The HeatMapper, written in JAVA (version 1.4.2), uses comma-separated or tab-delimited text-files as input. It requires two files: one file containing a matrix of sample-sample similarity, i.e. Pearson correlation, Spearman correlation or Euclidean distance, and one file with sample related data. In both files, similar sample ID's are used. Correlation files can be generated using tools such as Omniviz, GeneMaths and R/BioConductor, while sample data files can for instance be created in Microsoft Excel. Example files are available from the website. Alternatively, the tool can be adapted to communicate with a database. In our laboratory, the HeatMapper is connected to a MySQL database which further optimizes the workflow. This version is available on request.

Results & discussion

As the upper right part of a traditional sample versus sample heatmap is in fact a mirror image of the lower left part, it is redundant. Therefore, when data are loaded, the HeatMapper only displays a triangular heatmap (Figure 1). Sample-sample (dis-) similarity, i.e. Pearson correlation, Spearman correlation or Euclidean distance, is mapped to a color scale ranging from blue to red. Dark blue relates to the negative extreme value of the metric, i.e. -1 for Pearon correlation, where dark red refers to the positive extreme value, i.e. 1 for Pearson correlation. Sample related data, can be simply added via the menu and is subsequently plotted alongside the heatmap diagonal. Different entries in one sample characteristic are mapped to different colors, or, in the case of numeric data, shown as bars of which the size is proportional to the value. Several options are available to customize the resulting visualization, such as zoom functionality and options to change the colors used in histograms or bars to indicate phenotypic or genotypic differences. Further customization options include the possibility to change the sample order, allowing a user for instance to visualize the results of a different clustering algorithm, or to sort the data according to any user-defined order. This can be accomplished via selecting the 'Change sample order' menu-option, after which the order of the sample ids can be inserted by typing them or using copy-paste. Subsets of the original data can be created and viewed in any sequence. Importantly, high-resolution images of the produced figures can be exported using the Portable Network Graphics (PNG) format.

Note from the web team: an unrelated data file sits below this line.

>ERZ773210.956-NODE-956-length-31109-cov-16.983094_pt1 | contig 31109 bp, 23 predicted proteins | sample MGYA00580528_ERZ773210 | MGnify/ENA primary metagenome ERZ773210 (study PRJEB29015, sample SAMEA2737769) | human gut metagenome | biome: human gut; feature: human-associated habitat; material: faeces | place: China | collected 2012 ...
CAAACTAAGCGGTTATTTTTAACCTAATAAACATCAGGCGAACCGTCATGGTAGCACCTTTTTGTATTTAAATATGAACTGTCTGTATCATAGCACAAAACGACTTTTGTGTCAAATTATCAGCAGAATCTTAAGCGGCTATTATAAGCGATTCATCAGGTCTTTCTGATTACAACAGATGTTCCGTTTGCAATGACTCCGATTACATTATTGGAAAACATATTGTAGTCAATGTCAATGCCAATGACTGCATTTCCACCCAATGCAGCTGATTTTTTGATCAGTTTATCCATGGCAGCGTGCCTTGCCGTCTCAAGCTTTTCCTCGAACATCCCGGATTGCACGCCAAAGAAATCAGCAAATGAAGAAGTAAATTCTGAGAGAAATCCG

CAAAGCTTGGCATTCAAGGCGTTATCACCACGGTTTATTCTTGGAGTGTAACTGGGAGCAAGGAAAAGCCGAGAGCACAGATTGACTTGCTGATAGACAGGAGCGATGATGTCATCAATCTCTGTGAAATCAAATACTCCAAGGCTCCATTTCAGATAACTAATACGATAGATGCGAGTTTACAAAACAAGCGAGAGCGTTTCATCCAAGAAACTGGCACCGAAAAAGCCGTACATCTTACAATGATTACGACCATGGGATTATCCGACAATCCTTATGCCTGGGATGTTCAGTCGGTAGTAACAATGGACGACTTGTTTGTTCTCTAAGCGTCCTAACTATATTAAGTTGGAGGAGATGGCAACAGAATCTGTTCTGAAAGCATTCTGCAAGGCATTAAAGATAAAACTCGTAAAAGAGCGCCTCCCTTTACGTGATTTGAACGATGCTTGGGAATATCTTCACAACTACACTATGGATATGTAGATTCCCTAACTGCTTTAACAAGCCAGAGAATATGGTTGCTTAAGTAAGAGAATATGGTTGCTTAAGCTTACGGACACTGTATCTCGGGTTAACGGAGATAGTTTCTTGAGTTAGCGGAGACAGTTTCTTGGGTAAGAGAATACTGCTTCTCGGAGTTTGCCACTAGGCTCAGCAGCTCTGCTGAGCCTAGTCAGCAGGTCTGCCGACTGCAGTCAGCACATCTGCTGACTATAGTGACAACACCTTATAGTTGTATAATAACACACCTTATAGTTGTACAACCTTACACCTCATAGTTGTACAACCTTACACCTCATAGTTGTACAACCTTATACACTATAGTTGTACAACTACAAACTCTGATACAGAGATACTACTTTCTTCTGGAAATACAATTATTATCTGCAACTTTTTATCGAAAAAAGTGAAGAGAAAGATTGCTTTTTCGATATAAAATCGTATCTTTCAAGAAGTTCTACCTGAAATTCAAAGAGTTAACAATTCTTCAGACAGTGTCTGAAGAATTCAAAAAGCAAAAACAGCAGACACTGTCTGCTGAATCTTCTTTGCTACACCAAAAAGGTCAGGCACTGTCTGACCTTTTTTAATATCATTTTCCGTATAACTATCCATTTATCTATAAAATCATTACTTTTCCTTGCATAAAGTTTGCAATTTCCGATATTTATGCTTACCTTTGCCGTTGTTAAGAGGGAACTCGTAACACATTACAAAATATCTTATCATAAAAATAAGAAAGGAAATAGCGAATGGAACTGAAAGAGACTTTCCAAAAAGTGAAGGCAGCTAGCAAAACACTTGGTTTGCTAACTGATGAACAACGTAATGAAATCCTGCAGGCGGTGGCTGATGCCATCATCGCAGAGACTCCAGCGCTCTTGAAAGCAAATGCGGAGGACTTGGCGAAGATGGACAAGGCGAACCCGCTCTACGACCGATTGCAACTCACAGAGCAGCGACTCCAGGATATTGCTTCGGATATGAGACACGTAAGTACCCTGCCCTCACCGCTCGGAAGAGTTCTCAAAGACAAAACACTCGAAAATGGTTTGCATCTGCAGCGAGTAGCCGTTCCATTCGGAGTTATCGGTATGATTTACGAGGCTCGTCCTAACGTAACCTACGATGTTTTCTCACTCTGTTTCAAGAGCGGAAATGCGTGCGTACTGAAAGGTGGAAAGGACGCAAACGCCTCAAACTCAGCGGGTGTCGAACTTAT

Figure 1
figure 1

HeatMapper screenshot. The figure shows pairwise correlations between 285 samples of patients with Acute Myeloid Leukemia, as described previously [6]. The cells in the visualization are colored by Pearson's correlation coefficient values with deeper colors indicating higher positive (red) or negative (blue) correlations. Clinical and molecular data are depicted in the columns along the original diagonal of the heatmap. Karyotype and FAB classification based on cytogenetics are depicted in the first two columns (karyotype: normal-green, inv(16)-yellow, t(8;21)-purple, t(15;17)-orange, 11q23 abnormalities-blue, 7(q) abnormalities-red, +8-pink, complex-black, other-gray; FAB M0-red, M1-green, M2-purple, M3-orange, M4-yellow, M5-blue, M6-grey). FLT3 ITD, CEBPA and NPM1 mutations are depicted in the same set of columns (red bar: positive and green bar: negative). The expression levels of CD34 (probe set: 209543_s_at) in the 285 AML patients are plotted in the last column (bars are proportional to the level of expression).